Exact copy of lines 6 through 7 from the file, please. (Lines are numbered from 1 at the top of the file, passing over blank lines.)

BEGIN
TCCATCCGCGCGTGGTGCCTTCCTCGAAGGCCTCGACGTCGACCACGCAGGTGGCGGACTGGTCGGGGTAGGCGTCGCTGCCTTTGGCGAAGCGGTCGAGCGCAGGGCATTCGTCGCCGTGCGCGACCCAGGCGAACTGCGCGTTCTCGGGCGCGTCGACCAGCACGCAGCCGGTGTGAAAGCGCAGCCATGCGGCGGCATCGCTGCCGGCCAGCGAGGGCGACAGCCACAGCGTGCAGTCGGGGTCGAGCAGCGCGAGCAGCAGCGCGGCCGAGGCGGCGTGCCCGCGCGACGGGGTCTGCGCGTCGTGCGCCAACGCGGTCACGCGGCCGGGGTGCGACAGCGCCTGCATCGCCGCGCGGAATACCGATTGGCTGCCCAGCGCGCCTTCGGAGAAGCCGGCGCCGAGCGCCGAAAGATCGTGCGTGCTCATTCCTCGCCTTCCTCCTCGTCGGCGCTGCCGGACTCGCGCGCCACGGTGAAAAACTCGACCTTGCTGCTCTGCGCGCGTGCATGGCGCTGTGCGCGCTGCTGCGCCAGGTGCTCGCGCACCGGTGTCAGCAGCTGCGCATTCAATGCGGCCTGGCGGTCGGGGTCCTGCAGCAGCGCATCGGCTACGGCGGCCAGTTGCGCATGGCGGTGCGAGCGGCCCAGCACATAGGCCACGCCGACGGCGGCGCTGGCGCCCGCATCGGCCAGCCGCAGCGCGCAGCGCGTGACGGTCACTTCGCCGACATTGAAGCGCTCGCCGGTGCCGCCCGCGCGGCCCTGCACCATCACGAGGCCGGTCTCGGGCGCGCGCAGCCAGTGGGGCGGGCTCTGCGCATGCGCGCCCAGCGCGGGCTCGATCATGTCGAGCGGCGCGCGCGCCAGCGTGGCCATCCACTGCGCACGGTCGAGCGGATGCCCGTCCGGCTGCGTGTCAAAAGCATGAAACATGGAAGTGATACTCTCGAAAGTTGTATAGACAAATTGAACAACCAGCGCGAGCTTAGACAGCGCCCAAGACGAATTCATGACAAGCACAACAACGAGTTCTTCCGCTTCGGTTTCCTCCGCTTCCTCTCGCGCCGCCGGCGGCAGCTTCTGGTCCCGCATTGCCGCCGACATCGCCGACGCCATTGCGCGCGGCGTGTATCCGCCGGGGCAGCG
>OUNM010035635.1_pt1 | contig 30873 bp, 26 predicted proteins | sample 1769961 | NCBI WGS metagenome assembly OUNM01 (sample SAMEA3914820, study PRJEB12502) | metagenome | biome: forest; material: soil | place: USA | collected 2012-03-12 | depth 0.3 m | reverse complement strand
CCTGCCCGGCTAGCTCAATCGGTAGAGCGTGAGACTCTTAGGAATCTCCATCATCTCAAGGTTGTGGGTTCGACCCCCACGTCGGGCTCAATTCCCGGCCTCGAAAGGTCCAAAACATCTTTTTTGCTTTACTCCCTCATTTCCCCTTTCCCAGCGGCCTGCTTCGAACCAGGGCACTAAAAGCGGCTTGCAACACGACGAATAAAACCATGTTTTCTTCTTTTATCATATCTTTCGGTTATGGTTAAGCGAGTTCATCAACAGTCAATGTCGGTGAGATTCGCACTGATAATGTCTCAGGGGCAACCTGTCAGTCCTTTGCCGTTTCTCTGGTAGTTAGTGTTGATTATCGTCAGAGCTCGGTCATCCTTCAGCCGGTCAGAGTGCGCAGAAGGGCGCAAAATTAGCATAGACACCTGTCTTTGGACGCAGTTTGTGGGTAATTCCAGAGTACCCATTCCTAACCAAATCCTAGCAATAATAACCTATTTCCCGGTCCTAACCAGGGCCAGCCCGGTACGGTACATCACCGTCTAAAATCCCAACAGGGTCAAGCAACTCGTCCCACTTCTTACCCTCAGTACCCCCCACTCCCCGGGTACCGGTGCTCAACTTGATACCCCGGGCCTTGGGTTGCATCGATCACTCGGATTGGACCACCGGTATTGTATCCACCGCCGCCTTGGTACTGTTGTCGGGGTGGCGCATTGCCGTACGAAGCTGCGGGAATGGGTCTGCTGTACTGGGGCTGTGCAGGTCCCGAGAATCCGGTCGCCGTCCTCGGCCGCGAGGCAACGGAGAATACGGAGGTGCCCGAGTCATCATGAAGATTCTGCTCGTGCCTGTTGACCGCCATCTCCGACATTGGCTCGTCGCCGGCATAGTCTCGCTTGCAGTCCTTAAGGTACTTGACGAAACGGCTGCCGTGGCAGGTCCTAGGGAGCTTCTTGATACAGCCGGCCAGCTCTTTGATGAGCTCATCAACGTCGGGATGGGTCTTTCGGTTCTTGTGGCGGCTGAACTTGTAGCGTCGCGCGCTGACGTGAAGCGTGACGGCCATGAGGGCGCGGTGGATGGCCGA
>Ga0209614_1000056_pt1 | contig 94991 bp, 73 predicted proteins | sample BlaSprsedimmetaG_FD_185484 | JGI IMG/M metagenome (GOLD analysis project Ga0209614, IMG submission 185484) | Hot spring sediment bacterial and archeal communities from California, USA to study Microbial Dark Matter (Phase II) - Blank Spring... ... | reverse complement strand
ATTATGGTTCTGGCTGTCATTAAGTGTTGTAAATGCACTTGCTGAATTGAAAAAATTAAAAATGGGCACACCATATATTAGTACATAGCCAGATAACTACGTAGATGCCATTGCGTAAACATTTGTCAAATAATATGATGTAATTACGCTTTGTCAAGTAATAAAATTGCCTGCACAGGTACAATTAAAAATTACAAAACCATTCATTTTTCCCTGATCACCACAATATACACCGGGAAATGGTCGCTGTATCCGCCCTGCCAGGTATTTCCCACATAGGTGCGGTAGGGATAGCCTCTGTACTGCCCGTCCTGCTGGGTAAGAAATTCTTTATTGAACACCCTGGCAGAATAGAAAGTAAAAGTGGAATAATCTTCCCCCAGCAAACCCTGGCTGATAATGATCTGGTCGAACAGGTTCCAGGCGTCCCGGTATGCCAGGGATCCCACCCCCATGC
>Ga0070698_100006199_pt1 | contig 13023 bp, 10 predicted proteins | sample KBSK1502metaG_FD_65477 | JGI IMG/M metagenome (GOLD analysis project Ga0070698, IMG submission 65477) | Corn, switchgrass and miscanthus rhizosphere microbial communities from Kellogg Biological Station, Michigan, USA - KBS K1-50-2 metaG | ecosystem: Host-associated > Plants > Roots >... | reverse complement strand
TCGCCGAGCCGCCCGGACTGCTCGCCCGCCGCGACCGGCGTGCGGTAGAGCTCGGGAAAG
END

>Ga0070698_100006199_pt1 | contig 13023 bp, 10 predicted proteins | sample KBSK1502metaG_FD_65477 | JGI IMG/M metagenome (GOLD analysis project Ga0070698, IMG submission 65477) | Corn, switchgrass and miscanthus rhizosphere microbial communities from Kellogg Biological Station, Michigan, USA - KBS K1-50-2 metaG | ecosystem: Host-associated > Plants > Roots >... | reverse complement strand
TCGCCGAGCCGCCCGGACTGCTCGCCCGCCGCGACCGGCGTGCGGTAGAGCTCGGGAAAG